A few weeks later at the Family Christian Store I put a replacement bumper sticker on the counter, and each time I came back with other items, the decal was gone. Three decals were bought by others before I finished shopping. When I told the cashier the story behind the purchase, I couldn’t help but notice the customers waiting behind me take interest in the story. Who knows if or how God might have continued to use that simple story to His glory.


Jan’s thoughts:

Today we had the joy of watching 7 of our grandchildren take part in singing some of the KidzXP (Vacation Bible School) songs during worship. They all are an outgoing, high-energy bunch and it was a real delight to watch all the (many!) children and the adults who led them over the last week.

We were pleased to again see the brothers and sisters in Christ who are members here, as well as meet some new friends. We’ve found this to be a warm, welcoming congregation.

We had the privilege of witnessing an infant baptism, which was obviously a special day for that family and the church family.

The message was week two of a series entitled The Bless Revolution. Last week must have been an introduction, because this week’s lesson was called “Begin With Prayer.”

A little background: this church (and presumably the other campuses that comprise it) have undertaken a challenge to impact their communities with the love of Christ by “seeking 500 radical acts of love and 500 spiritual conversations.” Members complete a card with a description of these acts or conversations and they are displayed on a wall.

Hence the “Begin With Prayer” message in which he discussed: “why we pray – because we love others and because we hate the effects of sin in the lives of those we love; how we pray – persistently, regularly, and watchfully.”

“Specific things to pray for: that God will make them curious about spiritual things and that God will surround your friend with witnessing Christians. Ask that they may clearly grasp that they need God’s grace and plead for a clear understanding of Jesus as Savior and Lord.”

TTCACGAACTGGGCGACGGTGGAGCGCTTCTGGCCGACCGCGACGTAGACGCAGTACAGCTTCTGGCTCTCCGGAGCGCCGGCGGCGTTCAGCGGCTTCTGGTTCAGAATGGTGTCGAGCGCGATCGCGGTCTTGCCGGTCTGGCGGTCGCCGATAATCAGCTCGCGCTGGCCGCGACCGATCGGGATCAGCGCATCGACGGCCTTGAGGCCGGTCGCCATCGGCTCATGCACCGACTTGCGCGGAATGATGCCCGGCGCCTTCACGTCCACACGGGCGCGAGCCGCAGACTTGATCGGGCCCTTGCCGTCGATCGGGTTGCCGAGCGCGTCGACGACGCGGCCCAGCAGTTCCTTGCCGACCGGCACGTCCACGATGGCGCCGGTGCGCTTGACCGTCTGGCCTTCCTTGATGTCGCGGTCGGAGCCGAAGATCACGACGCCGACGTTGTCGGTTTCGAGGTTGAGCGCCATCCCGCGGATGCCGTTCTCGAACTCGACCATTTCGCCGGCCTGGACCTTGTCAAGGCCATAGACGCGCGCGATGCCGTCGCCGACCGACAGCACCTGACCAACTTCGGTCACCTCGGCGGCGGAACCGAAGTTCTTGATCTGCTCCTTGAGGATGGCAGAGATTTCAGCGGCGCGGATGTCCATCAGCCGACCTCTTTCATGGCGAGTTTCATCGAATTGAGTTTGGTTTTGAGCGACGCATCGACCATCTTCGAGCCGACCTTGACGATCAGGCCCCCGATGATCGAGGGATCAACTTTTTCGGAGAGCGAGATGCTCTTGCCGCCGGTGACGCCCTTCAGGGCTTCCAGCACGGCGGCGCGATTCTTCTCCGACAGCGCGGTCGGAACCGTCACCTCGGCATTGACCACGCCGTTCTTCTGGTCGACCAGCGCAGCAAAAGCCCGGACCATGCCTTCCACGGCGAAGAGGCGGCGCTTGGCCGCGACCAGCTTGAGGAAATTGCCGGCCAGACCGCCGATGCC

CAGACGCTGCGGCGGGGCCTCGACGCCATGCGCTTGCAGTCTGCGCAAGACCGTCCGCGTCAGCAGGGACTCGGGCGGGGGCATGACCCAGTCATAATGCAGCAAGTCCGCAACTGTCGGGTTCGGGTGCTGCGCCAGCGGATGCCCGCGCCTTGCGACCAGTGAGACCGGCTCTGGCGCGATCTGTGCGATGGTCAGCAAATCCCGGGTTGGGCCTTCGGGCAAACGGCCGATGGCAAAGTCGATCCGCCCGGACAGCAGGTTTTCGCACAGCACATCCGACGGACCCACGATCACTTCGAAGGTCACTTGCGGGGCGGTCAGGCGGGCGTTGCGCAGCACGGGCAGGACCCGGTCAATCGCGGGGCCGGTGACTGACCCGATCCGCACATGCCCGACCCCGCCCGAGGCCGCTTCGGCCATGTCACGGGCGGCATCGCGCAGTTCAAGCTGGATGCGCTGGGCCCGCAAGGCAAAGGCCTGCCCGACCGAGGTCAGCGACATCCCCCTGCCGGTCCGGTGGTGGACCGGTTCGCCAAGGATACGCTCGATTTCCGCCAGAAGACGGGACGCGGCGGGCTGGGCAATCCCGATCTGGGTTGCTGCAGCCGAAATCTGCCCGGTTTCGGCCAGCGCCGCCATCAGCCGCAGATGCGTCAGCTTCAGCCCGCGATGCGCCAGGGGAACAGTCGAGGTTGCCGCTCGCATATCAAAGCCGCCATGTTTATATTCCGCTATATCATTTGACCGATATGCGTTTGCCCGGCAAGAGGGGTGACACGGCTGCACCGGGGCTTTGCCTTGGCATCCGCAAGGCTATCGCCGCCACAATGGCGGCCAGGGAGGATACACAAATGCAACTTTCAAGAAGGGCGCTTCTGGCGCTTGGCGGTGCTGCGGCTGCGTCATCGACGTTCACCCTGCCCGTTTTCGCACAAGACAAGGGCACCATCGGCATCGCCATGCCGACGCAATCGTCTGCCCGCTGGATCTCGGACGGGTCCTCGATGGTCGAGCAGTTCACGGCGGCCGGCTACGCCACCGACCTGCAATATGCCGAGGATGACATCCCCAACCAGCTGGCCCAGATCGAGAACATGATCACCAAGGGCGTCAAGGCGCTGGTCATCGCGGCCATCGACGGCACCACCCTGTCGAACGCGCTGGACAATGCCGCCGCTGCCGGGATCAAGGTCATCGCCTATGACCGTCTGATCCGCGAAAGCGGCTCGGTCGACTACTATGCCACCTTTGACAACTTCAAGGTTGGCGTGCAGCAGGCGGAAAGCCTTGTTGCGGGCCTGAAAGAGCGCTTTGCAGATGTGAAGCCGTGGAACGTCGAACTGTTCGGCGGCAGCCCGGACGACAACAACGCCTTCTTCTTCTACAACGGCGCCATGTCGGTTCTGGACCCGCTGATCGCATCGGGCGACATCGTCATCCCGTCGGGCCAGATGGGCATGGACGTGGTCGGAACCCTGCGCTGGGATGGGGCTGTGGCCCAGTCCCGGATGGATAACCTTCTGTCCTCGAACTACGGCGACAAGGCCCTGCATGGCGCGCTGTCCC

Then came today’s challenge to those present: we were to list 5 people we know who are far from Christ and set an alarm on our phone or whatever would work to remind us to pray for those 5 daily at a specific time.

I remain optimistic about this church. They are growing numerically, I am a first-hand witness to how they help each other and how they reach out into their community and around the world. I’m grateful my family is part of this church family and that we can visit occasionally.


Our prayer for this church:

Lord, we pray this congregation will take this golden opportunity to act for You in the community and that You bless their efforts. Amen.

Sunday, June 19, 2016

Economy United Methodist Church

Today we worshiped at Economy United Methodist Church, 321 1st Street, Freedom, PA 15042, 724.869.7366, Harriet Hutton, Pastor.


Scripture – 2 Samuel 9:1-13 NASB –

Then David said, "Is there yet anyone left of the house of Saul, that I may show him kindness for Jonathan's sake?" Now there was a servant of the house of Saul whose name was Ziba, and they called him to David; and the king said to him, "Are you Ziba?" And he said, "I am your servant." The king said, "Is there not yet anyone of the house of Saul to whom I may show the kindness of God?" And Ziba said to the king, "There is still a son of Jonathan who is crippled in both feet." So the king said to him, "Where is he?" And Ziba said to the king, "Behold, he is in the house of Machir the son of Ammiel in Lo-debar." Then King David sent and brought him from the house of Machir the son of Ammiel, from Lo-debar. Mephibosheth, the son of Jonathan the son of Saul, came to David and fell on his face and prostrated himself. And David said, "Mephibosheth." And he said, "Here is your servant!" David said to him, "Do not fear, for I will surely show kindness to you for the sake of your father Jonathan, and will restore to you all the land of your grandfather Saul; and you shall eat at my table regularly." Again he prostrated himself and said, "What is your servant, that you should regard a dead dog like me?"